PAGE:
Research Track

Bullying at the bunk

No one likes a bully, and especially if you have to stand next to one while eating. That was the conclusion of a research study reported in the July Journal of Dairy Science. FULL STORY »

Cow comfort on drylot dairies examined

Canada may not be home to many dry-lot dairies, but researchers there now have some of the first data describing the effect of dry-lot systems on cow comfort. FULL STORY »

What causes heifer weights to be so variable?

Canadian researchers took a look at just how variable heifer growth rates are between farms. FULL STORY »

Another look at when to start feeding hay

It is an ongoing debate of dairy calf nutrition: when is the best time to start introducing forages into the diets of young calves in terms of physiological development, cost efficiency and performance? FULL STORY »

Should you harvest drier corn silage?

Corn silage with very high dry matter (40-percent or more) decreased starch digestibility and milk yield, according to an extensive research review by University of Wisconsin dairy scientists. FULL STORY »

Feed bunk time and space restrictions a bad combination

Dairy cows are often overstocked. Some farm managers are now also using “slick bunk” management (feeding to zero refusals) to save on feed cost, but this practice can reduce the time that cows have access to feed. FULL STORY »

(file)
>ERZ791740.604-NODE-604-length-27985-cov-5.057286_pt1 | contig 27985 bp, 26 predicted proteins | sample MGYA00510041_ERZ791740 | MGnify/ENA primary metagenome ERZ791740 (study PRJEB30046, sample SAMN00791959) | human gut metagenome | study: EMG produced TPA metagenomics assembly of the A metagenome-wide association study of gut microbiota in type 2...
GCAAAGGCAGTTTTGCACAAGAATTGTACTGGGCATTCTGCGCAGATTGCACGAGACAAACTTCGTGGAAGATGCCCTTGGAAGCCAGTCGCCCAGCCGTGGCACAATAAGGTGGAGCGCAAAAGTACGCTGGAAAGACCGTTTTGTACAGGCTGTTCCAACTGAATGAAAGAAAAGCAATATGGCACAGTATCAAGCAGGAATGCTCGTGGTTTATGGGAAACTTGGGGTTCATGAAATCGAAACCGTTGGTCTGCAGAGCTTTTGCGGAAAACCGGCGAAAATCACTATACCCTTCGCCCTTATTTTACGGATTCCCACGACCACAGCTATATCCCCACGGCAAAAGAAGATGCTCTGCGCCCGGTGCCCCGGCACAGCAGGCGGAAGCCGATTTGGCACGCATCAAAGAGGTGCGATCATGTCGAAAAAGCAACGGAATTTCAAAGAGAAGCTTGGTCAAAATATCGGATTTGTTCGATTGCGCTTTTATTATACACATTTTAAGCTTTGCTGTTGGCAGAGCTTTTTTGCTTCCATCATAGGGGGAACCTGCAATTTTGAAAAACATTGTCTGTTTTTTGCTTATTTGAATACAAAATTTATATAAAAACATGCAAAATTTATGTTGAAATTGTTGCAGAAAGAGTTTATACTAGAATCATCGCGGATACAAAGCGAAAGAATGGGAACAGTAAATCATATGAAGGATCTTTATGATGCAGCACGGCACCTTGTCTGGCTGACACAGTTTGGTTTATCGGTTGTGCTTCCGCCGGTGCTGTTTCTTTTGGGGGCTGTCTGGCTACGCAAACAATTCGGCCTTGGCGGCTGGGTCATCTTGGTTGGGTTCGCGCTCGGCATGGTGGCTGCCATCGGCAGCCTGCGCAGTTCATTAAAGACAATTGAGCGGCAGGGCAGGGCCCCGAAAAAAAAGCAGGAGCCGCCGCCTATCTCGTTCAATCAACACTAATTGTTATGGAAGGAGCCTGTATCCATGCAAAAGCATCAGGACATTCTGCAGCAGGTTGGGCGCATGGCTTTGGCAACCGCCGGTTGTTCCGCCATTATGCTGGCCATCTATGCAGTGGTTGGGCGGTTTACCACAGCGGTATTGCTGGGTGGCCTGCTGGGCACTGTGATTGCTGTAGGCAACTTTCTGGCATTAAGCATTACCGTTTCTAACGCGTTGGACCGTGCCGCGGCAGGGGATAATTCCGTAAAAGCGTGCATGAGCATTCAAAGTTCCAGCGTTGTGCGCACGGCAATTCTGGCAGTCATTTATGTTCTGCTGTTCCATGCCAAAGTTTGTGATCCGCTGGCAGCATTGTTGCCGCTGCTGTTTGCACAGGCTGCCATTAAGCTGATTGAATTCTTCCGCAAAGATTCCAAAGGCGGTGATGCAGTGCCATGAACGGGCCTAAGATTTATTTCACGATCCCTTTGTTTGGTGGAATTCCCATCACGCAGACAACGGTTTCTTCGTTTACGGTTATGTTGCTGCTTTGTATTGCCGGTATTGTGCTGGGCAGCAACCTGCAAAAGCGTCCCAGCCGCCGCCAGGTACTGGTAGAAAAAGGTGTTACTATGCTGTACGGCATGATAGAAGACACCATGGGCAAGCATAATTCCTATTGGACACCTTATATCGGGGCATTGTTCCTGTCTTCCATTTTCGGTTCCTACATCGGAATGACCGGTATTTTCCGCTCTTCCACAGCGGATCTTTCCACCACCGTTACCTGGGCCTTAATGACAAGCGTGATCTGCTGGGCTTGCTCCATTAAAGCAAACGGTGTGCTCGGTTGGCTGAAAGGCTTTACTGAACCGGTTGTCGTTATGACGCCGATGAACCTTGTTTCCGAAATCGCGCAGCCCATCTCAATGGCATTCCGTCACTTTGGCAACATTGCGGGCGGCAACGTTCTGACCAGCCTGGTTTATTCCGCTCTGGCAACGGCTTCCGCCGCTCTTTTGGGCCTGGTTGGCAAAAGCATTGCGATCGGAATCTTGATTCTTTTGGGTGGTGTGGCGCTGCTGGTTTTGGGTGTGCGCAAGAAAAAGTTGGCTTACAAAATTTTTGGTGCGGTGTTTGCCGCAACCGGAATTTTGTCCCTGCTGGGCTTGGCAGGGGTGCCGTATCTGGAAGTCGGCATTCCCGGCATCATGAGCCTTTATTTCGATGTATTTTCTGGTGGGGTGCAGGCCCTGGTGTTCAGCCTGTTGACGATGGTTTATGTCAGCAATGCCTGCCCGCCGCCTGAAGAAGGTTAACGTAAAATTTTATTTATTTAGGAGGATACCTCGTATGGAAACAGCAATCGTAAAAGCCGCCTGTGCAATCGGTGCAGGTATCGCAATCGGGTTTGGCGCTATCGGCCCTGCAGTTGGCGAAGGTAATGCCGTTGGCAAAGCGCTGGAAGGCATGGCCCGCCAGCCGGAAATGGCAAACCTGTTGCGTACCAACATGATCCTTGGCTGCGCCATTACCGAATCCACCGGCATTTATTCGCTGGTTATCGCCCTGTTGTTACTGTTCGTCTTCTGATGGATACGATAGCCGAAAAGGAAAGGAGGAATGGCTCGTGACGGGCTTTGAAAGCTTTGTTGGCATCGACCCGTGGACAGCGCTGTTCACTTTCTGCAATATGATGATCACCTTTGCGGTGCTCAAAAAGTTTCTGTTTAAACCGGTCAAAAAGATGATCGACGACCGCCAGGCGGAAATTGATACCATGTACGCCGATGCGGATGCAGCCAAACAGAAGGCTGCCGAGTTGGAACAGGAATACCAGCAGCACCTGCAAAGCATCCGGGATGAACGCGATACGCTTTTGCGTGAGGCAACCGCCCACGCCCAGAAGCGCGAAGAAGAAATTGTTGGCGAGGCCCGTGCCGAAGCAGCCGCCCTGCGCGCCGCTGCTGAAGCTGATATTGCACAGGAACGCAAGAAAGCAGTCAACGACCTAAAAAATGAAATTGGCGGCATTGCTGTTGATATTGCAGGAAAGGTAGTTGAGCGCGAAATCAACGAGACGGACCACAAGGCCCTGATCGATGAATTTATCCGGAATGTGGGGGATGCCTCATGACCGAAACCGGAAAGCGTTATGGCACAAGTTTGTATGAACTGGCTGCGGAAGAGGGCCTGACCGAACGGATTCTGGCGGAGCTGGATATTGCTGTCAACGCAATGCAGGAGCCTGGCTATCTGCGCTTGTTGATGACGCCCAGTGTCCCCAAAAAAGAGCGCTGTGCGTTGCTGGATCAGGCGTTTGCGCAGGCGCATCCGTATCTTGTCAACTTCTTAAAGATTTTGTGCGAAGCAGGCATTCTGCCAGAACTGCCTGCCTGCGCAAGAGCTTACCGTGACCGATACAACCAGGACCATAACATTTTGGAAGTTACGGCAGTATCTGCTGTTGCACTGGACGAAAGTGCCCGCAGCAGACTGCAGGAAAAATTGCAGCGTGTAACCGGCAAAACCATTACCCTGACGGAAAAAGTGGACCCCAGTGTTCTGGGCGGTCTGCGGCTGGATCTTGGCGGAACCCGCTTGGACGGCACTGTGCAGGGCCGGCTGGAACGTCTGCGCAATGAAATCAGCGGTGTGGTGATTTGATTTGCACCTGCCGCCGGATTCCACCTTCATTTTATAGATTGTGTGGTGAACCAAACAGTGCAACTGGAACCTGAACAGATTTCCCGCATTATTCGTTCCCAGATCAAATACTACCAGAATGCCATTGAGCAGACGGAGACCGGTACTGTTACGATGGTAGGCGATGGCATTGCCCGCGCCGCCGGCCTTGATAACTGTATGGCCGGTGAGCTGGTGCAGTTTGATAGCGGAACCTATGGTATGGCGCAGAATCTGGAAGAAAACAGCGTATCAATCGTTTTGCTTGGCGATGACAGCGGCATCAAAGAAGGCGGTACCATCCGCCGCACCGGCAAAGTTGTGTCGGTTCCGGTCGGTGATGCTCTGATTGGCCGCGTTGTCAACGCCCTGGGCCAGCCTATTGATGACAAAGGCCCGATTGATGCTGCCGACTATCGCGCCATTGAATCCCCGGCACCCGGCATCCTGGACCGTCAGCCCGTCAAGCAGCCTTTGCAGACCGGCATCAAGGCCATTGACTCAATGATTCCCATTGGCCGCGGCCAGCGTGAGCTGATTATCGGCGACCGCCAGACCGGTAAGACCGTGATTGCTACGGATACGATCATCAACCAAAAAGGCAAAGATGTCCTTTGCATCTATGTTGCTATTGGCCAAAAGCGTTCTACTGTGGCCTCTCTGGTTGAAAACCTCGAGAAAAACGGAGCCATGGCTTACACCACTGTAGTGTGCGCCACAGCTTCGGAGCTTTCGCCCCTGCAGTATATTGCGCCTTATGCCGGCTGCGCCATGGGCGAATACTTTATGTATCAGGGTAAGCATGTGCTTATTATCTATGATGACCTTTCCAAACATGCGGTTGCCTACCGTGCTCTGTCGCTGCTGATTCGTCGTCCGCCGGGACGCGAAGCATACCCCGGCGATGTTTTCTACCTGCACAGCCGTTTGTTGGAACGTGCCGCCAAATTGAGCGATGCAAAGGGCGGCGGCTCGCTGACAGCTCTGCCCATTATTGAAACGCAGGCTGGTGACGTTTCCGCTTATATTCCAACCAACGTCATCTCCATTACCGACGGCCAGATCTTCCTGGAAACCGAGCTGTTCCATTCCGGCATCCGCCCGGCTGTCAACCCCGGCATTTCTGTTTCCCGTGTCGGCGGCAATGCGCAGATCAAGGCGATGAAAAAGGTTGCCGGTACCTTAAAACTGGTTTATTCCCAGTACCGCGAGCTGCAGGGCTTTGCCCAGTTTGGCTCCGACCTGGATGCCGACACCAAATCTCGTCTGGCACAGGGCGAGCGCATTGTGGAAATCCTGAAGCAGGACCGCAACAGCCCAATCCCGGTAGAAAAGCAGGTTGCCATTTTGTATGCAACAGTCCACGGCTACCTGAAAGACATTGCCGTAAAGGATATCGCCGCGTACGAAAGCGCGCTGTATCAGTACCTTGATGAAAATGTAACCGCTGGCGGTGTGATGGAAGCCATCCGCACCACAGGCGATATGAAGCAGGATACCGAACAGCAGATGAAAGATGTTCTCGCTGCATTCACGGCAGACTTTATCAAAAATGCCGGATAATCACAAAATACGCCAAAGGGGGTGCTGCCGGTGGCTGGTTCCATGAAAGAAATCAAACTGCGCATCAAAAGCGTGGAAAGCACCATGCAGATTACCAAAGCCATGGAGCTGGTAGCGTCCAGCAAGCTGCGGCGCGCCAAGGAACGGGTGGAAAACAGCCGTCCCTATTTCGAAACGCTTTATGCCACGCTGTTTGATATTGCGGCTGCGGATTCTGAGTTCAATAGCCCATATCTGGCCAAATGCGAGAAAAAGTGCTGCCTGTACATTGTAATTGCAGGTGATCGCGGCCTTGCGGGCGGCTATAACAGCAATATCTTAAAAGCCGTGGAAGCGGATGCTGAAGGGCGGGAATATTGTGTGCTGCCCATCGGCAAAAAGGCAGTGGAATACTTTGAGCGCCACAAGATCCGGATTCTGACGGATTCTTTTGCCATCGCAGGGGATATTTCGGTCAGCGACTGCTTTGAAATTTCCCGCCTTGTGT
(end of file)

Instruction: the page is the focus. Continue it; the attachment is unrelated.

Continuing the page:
A better way to find hairy heel warts

Digital dermatitis, or hairy foot wart, is a major cause of lameness in cows worldwide. The most commonly used diagnostic test is foot inspection in a trimming chute, but this is a labor-intensive procedure. FULL STORY »

When should you assist in calving?

Researchers at Ohio State University wanted to know when you should assist cows giving birth, so they conducted a study to find out. FULL STORY »

Is anaerobic manure digestion feasible?

Anaerobic digesters are a hit among the renewable energy crowd, but do they make economic sense on dairies? FULL STORY »

Correlate cow temperature and calving predictions

Since cows can’t call or text you and tell you when they are going to calve, it’s not always easy to predict the onset of labor. FULL STORY »

Use cow activity to detect disease

Researchers at Virginia Tech are using pedometers to track cow activity and then use that data to find sick animals more quickly. Their focus is on metabolic diseases common during the transition period, as well as mastitis. FULL STORY »

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